In response to the much-awaited Research Excellence Framework (REF 2021) results recently released, the Scottish Arts and Humanities Alliance (SAHA) welcomes the positive results for arts and humanities in Scotland and congratulates its members for confirming once again the excellence of Scottish research, with high impact at national and international level recognised by expert assessors.

The UK-wide assessment of research in UK universities takes place every 5-7 years based on a robust assessment procedure and it presents a good overview of the health of UK research. The Scottish results show that 41% of research was world-leading (4*) and 44% was deemed to be internationally excellent (3*) across all panels. The segments of REF that are of interest to SAHA members are Panel C and D. Panel D is the main panel for arts and humanities and the sections included in the 2021 exercise were: Area Studies, Modern Languages and Linguistics, English Language and Literature, History, Classics, Philosophy, Theology and Religious Studies, Art and Design: History, Practice and Theory, Music, Drama, Dance, Performing Arts, Film and Screen Studies, Communication, Cultural and Media Studies, Library and Information Management. However, panel C also includes several sub-panels relevant for arts and humanities, including Archaeology and Education, with relevant interdisciplinary work submitted in different panels. Analysing the results of arts and humanities sub-panels confirms once again the breadth of impact in this area and that high-class world-leading research can be found in all corners of the Scottish higher education sector.

Another pillar of assessment that was included in the 2021 REF was the environment, outlining the policies and efforts made by universities to foster, support and reward research excellence. Most of the Scottish universities were deemed to have a 4* (world-leading) or 3* (internationally excellent) environment in the arts and humanities sub-panels. In several categories, including English Language and Literature, History, Theology, Art and Design and Communication, Scottish institutions were awarded 100% 4* rating for their environment. The overwhelming presence of 4* and 3* assessments across Panel D for most Scottish institutions is a testament to the strength of the research environment in arts and humanities that enables impactful research that drives societal change. With good frameworks in place, Scottish research can only continue to improve its standing at national and international level in the future.

While these are just some highlights and the full results of REF are too complex to be articulated in a short statement, SAHA is proud to represent institutions working in arts and humanities that have proved excellence across the board.

The relative size of submissions across arts and humanities has been analysed, with the sector deemed to have returned fewer submissions than in the previous REF exercise[1]. Comparison with the 2014 results is not straightforward, however, as Scottish Higher Education Institutions have made strategic changes to submissions as a result of the changes in the REF assessment process after the 2014 exercise proposed in the independent review conducted by Lord Nicholas Stern[2]. Some Scottish universities with smaller units for specific sub-panels have also submitted entries to corresponding larger pools of research (e.g. outputs previously submitted to Classics submitted to History instead). This is also a mark of the versatility of arts and humanities subjects, with interdisciplinarity as a core feature of the sector.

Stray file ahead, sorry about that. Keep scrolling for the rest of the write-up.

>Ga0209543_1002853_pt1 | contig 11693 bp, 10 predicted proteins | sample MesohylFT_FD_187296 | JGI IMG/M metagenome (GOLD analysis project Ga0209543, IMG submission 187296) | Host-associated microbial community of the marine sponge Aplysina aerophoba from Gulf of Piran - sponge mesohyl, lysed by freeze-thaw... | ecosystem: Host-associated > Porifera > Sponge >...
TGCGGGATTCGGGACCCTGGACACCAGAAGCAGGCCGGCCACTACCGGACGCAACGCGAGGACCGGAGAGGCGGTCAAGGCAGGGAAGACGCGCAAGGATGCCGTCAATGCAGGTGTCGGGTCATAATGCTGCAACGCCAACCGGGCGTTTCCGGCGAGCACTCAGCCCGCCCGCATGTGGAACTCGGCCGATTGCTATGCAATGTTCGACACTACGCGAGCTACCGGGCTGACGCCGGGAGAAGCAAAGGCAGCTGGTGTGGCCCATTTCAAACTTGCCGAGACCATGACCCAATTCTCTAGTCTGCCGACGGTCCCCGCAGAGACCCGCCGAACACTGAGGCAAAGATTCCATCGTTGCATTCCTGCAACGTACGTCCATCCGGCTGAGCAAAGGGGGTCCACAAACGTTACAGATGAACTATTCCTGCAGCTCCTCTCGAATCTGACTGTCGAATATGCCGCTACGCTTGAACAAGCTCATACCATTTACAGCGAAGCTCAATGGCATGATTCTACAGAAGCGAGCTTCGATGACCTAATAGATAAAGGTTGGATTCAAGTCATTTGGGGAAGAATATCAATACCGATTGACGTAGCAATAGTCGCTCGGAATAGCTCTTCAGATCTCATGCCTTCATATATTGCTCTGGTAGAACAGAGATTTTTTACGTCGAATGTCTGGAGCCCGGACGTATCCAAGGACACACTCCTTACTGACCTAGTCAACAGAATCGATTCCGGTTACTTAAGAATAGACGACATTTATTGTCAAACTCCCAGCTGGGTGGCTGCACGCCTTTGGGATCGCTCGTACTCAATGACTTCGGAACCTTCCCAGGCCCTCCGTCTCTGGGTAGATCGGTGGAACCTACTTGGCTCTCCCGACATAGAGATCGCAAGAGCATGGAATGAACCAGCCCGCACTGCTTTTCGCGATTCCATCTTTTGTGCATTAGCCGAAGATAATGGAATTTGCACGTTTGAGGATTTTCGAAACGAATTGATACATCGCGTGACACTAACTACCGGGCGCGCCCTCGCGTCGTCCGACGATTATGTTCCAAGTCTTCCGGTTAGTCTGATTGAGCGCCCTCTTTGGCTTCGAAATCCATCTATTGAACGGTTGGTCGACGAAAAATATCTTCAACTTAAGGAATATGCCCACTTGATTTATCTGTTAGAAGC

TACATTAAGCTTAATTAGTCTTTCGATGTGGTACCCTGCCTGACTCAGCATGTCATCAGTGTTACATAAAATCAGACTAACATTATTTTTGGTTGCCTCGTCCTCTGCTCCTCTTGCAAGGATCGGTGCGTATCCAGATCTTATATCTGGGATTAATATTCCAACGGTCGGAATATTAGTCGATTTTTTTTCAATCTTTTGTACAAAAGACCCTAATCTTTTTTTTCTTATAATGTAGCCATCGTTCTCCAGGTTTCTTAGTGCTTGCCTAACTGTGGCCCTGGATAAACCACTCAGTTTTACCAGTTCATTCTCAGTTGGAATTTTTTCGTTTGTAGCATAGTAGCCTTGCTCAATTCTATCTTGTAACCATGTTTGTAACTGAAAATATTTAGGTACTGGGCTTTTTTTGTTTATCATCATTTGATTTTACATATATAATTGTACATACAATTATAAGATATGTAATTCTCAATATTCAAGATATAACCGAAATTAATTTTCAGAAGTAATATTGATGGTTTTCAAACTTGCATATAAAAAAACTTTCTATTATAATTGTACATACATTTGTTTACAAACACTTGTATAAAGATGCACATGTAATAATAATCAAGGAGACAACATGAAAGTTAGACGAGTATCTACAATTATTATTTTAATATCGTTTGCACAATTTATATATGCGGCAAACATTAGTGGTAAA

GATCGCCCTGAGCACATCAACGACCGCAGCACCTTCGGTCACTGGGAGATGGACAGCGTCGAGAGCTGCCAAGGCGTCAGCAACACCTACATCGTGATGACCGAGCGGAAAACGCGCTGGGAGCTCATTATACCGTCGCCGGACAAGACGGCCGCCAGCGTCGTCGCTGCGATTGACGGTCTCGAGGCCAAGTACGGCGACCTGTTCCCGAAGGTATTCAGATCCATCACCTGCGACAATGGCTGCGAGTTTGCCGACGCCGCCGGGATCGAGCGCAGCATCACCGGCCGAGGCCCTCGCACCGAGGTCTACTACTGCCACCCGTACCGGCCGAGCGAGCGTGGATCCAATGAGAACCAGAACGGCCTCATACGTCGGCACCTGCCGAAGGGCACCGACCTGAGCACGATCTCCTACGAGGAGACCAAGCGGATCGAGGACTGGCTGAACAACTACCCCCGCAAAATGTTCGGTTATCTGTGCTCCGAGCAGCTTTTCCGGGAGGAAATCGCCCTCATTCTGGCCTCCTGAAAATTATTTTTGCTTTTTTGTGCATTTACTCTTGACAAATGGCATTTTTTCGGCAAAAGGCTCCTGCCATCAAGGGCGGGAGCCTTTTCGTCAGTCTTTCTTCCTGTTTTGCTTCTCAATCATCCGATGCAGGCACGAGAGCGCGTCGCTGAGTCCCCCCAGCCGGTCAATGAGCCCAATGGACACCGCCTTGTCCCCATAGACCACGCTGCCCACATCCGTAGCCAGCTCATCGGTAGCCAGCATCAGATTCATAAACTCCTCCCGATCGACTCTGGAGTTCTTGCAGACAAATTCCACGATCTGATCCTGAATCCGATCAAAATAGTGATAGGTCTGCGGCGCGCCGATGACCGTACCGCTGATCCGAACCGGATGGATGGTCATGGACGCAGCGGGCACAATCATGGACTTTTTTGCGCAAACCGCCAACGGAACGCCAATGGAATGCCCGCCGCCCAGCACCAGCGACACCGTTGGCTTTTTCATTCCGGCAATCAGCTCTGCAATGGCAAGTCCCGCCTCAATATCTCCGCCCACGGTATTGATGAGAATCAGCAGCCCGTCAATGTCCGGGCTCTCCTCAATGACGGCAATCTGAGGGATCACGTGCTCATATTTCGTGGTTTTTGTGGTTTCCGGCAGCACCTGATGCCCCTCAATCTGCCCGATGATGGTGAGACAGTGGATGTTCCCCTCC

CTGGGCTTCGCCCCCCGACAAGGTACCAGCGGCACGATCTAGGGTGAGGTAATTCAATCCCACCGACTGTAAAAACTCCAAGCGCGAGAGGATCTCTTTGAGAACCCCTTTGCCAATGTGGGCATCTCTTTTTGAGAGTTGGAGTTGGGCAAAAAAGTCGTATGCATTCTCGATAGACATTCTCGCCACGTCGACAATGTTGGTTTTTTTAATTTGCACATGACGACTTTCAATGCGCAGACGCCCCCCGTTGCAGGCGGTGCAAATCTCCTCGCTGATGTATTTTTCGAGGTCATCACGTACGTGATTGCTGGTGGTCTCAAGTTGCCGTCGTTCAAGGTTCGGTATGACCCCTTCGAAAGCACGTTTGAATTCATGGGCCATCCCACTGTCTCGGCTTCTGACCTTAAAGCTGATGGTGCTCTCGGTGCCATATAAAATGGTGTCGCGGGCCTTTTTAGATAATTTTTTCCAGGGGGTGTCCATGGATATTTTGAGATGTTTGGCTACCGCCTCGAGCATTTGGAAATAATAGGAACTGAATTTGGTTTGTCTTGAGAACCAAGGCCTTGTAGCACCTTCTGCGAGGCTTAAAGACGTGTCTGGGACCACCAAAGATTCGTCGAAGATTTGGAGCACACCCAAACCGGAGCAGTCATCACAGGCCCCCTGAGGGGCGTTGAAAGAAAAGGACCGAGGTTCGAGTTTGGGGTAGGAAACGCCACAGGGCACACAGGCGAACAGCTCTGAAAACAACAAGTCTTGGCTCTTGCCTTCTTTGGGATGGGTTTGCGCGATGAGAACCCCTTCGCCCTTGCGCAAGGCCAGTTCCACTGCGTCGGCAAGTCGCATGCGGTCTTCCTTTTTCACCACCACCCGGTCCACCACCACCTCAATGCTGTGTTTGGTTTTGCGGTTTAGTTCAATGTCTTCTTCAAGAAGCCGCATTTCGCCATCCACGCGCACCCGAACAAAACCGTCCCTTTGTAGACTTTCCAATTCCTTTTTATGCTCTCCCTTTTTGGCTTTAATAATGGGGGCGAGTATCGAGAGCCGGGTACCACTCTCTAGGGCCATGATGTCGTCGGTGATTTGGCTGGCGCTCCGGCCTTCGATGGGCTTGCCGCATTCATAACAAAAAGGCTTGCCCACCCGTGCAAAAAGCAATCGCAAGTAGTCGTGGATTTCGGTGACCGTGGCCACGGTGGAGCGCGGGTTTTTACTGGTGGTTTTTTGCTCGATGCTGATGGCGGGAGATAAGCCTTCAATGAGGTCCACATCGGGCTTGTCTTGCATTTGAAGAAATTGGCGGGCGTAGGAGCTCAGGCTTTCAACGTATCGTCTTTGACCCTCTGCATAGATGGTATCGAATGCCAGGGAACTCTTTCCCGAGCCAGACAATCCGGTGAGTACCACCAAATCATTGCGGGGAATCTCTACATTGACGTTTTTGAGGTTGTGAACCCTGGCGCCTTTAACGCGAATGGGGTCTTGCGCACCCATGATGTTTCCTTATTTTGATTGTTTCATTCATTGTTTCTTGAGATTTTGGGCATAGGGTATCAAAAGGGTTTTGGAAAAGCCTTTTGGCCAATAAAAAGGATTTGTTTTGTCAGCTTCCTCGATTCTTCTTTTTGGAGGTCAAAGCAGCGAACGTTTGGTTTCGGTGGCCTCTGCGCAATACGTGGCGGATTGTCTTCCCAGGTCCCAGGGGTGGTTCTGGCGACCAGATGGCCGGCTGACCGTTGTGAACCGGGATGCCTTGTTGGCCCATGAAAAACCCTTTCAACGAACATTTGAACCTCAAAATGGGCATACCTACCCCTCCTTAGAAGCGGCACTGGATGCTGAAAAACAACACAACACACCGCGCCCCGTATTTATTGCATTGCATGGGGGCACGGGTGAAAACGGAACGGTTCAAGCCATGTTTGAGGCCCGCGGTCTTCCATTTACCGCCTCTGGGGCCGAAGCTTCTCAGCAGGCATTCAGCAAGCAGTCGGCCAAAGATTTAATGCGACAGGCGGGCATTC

We congratulate our SAHA members for their hard work in the preceding years and their ongoing efforts to conduct robust, world-changing research in their different subject areas. The research results prove the many different benefits research brings not only to addressing the massive societal challenges we are facing, but direct contributions to the culture, economy and wellbeing of Scotland. In a period when Scotland’s international engagement is reconsidered at the governmental level, based on a recently-released framework for global affairs[3], it is important to highlight the powerful asset that Scottish universities and their world-leading research present at international level.

In the following weeks, we will reflect on the case studies of outstanding impact from our members, showcasing examples from arts and humanities projects that demonstrate how research shapes and influences areas such as economy, culture, health & wellbeing and many others.

For more information please see the following sources:

  • The official REF website includes information for each unit of assessment and each institution involved in the exercise.
  • The official report for Panel D presents a detailed analysis of each sub-panel, outlining how research submitted by universities across UK in arts and humanities has led to significant impacts at societal or individual levels[4]. A separate report is available for panel C, which outlines arts and humanities research submitted in different sub-panels.
  • Times Higher Education rankings indicate that Scottish universities stand out in each sub-panel, with high ranks achieved by different metrics such as research power or GPA[5], showing Scottish universities leading the way in their respective fields.
  • The Scottish Funding Council statement on the REF results highlights excellence.
  • A set of blogs reflecting on the REF results published by the Higher Education Policy Institute.


[1] The Times Higher Education analysis suggests this might be the case.

[2] The Stern Review report is available here.

[3] Scotland’s Global Affairs Framework is available here.

[4] The panel D assessment is not disaggregated by geographic areas, evaluations are made at UK level.

[5] For a detailed explanation of what the metrics of GPA and research power mean please see the definitions presented here.